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April 12, 2001
Environmental Groups Endorse Shareholder Resolutions
    by Mark Thomsen

Environmental advocates ask for support for pro-environmental resolutions at a wide range of companies.

More and more, activist groups are viewing shareholder activism as a means of achieving changes in corporate behavior. As the 2000 corporate proxy season shifts into high gear, a coalition of five environmental groups recently announced their support of over 75 pro-environment shareholder resolutions. The coalition, led by Friends of the Earth, will encourage their supporters to back the resolutions.

"Claiming one's power as a shareholder and supporting environment-friendly proposals at corporations is an important way people can push for more responsible corporate behavior and exercise environmental responsibility in their everyday lives," said Michelle Chan-Fishel, coordinator of Friends of the Earth's Green Investments program.

Friends of the Earth divided the resolutions in to six major categories: environmental codes, climate change and energy, threatened people and places, genetically engineered food, toxics and waste, and governance and environmental disclosure. These major categories were broken into sub-categories; for example, toxics and wastes included adopting a non-toxic chemical policy, disclosing costs of PCB cleanup delay, PVC phaseout, adopting a comprehensive recycling strategy and phasing out chlorine bleached paper.

Endorsement from the coalition required that the resolutions advocate improving environmental policies, performance or disclosure, or eliminating environmentally harmful practices or projects. Resolutions that did not have a clear environment-related request had to include explicit environmental language in supporting statements or be filed at companies where environmental issues play a role in the shareholder dialogue.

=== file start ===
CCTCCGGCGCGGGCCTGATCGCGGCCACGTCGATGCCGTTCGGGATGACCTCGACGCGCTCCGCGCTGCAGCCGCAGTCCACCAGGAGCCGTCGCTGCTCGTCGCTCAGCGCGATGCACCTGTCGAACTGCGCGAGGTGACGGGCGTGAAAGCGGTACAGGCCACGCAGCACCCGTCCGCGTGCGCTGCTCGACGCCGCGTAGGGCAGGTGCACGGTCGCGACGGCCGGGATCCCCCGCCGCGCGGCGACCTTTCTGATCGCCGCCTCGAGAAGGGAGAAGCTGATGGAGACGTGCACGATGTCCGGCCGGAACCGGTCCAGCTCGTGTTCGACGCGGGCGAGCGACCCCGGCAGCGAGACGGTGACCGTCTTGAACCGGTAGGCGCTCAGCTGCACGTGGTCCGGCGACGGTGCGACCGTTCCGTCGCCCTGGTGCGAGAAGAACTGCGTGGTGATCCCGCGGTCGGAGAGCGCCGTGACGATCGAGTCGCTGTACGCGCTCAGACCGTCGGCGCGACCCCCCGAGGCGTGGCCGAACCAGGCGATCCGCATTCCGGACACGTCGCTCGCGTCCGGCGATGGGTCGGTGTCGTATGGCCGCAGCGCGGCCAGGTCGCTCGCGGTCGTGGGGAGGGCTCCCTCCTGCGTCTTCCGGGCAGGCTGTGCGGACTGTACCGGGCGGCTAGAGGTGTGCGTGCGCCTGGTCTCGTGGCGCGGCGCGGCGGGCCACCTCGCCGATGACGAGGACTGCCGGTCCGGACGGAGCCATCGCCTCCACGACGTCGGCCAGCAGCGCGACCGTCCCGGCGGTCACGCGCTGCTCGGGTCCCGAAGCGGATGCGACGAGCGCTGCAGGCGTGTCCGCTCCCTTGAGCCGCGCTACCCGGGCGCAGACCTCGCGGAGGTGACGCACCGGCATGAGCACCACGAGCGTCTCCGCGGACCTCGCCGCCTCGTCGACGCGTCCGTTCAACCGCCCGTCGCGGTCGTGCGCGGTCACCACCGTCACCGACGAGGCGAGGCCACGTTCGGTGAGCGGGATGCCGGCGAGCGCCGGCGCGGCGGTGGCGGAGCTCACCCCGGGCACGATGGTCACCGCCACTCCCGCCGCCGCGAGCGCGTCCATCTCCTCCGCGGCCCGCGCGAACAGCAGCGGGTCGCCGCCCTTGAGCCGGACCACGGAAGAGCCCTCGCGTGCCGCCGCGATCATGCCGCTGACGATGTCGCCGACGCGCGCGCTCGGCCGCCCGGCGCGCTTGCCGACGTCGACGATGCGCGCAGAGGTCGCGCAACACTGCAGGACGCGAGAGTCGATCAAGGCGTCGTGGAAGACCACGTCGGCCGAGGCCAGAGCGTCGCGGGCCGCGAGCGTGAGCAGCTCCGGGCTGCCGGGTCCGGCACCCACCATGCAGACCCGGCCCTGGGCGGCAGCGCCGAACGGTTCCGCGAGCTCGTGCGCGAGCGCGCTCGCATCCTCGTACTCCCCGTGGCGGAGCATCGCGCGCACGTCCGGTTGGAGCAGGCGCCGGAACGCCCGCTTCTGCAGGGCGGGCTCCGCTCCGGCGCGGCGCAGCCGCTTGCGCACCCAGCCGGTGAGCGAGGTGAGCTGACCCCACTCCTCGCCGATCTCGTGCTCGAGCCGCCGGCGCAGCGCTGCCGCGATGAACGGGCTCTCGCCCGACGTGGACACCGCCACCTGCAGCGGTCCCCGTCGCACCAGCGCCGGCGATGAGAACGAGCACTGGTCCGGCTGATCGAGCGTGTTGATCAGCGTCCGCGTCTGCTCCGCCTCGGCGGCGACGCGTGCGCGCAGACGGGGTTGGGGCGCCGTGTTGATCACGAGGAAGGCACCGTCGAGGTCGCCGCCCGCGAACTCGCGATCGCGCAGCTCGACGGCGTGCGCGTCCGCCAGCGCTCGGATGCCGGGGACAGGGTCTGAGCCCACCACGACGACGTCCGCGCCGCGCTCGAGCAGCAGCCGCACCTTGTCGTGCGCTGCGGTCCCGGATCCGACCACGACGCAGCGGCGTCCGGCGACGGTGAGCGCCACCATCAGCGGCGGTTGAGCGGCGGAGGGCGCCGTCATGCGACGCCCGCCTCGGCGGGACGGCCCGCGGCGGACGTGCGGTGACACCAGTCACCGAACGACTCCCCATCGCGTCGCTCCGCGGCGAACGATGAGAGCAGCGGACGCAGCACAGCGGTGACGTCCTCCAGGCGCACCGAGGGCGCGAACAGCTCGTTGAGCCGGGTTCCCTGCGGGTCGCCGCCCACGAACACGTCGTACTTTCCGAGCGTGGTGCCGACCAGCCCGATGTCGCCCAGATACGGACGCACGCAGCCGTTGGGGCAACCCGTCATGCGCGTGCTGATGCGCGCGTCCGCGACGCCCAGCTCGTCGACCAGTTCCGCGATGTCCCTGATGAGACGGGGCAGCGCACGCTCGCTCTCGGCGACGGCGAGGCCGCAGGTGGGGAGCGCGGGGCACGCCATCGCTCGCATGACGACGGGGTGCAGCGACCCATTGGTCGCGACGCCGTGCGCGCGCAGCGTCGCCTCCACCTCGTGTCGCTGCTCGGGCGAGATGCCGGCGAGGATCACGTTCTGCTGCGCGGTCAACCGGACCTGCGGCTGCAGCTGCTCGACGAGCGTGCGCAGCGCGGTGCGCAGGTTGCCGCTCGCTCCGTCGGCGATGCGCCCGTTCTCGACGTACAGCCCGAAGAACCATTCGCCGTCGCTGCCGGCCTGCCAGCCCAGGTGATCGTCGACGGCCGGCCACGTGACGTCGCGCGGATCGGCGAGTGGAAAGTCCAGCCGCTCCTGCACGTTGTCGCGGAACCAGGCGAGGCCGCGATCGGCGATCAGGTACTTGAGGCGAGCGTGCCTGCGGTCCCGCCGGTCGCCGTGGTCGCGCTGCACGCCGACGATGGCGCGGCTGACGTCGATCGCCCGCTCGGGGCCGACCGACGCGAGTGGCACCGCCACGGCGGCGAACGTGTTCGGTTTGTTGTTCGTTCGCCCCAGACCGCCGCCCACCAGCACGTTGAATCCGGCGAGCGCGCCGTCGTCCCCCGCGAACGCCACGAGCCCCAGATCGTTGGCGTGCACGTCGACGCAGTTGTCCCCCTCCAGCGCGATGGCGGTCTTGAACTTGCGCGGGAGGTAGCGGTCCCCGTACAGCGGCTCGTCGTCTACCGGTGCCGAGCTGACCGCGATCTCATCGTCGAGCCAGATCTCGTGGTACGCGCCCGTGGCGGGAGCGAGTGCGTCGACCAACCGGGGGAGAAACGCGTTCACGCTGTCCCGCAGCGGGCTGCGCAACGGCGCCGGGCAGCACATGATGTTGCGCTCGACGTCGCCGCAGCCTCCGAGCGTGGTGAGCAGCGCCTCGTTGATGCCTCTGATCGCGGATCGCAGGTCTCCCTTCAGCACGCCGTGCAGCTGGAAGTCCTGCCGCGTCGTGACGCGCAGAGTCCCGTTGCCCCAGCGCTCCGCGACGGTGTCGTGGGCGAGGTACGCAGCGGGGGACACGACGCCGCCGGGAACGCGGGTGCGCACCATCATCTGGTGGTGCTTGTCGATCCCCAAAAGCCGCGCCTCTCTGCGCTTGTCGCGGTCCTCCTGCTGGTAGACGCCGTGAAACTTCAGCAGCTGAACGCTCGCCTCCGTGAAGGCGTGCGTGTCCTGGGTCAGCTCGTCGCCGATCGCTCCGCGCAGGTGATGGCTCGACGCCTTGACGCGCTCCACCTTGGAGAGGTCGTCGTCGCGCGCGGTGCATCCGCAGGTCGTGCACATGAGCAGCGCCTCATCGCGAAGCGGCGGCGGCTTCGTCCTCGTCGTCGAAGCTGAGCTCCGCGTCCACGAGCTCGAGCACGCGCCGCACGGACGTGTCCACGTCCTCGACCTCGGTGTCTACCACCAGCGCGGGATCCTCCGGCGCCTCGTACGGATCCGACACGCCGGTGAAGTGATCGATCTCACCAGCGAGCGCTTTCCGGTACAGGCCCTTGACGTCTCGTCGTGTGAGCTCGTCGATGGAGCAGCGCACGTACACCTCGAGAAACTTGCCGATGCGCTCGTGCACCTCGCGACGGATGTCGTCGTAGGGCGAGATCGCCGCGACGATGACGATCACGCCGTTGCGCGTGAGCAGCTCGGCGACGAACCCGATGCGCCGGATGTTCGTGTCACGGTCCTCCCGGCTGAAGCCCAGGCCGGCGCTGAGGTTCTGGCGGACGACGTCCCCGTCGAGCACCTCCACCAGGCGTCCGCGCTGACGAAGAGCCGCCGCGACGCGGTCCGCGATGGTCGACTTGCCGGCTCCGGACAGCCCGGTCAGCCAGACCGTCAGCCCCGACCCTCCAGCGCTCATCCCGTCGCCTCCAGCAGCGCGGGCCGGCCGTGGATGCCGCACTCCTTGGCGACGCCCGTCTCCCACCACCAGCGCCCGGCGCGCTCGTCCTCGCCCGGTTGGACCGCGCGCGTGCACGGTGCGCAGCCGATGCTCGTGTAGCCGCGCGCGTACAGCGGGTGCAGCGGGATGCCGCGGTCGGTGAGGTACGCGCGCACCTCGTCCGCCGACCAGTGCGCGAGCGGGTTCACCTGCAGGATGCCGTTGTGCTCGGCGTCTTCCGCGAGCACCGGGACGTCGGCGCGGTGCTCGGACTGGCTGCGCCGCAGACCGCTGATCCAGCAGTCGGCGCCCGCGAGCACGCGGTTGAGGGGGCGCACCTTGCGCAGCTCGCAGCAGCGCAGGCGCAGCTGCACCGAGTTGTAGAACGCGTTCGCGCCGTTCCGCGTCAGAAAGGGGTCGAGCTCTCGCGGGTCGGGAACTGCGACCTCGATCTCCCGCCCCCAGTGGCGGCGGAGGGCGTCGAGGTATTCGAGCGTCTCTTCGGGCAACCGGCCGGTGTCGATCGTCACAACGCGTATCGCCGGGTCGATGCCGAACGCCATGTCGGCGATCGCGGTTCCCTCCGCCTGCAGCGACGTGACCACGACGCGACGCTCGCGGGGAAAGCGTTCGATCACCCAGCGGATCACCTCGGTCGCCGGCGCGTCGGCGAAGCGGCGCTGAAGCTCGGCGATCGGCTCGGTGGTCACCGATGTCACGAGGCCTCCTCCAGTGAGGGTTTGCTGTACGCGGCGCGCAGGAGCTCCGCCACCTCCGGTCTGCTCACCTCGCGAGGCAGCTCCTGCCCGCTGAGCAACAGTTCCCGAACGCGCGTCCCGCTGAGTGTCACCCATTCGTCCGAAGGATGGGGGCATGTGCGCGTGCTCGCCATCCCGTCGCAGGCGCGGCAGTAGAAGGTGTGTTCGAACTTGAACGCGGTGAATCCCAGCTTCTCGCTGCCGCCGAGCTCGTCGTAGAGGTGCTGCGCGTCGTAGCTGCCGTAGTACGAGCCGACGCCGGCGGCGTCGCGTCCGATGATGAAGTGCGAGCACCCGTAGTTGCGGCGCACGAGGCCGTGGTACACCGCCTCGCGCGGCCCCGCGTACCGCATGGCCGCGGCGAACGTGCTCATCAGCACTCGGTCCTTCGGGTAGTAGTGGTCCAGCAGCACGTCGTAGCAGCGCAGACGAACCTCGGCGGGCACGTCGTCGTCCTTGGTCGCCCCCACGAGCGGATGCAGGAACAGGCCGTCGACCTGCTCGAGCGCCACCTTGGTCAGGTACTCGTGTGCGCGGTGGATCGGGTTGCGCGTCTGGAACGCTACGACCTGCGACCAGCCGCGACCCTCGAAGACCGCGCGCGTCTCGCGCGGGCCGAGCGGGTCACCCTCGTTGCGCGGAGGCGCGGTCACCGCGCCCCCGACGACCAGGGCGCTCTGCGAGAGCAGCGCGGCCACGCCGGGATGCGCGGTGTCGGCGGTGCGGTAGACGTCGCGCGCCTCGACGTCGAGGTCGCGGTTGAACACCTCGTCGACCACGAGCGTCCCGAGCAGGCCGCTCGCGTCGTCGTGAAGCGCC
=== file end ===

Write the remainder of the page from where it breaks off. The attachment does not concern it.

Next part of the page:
Along with Friends of the Earth, the coalition includes well-known environmental advocates Greenpeace, U.S. Public Interest Research Group, International Rivers Network and Project Underground. Some of these groups are somewhat new to shareholder activism, but are taking to it quickly. Last year, for example, Greenpeace filed a shareholder resolution with Royal Dutch/Shell after acquiring 4,400 shares of the oil giant's stock.

Friends of the Earth has been involved in shareholder activism for over ten years, and is busy co-filing resolutions and providing technical assistance to other organizations. For example, it is working with religious investors on Campaign ExxonMobil, which aims to hold ExxonMobil (XOM) accountable for its role in climate change and climate change policy. This year Friends of the Earth is co-filing a resolution that asks the company to invest in clean and renewable energy.

Friends of the Earth also also actively talks one-to-one with companies on specific issues. It is on the team holding dialogues with Morgan Stanley Dean Witter (MS), Citigroup (C) and Merrill Lynch (MER) on the Three Gorges dam project and environmental management systems governing credit, lending and underwriting.

Shareholder activism successes on the environmental front often have come after repeated resolutions and incremental support from diverse stakeholders. General Motors (GM), for example, finally left the Global Climate Coalition after years of shareholder resolutions on climate change.

The five environmental groups endorsing these resolutions are leading the way for other similar groups to follow. Persistence and wide support are two key elements of shareholder activism success. The more groups that show their support for pro-environmental shareholder resolutions, the better chance there is that companies will finally see the light and change their policy.

For a list of the resolutions categorized by topic, please click here.


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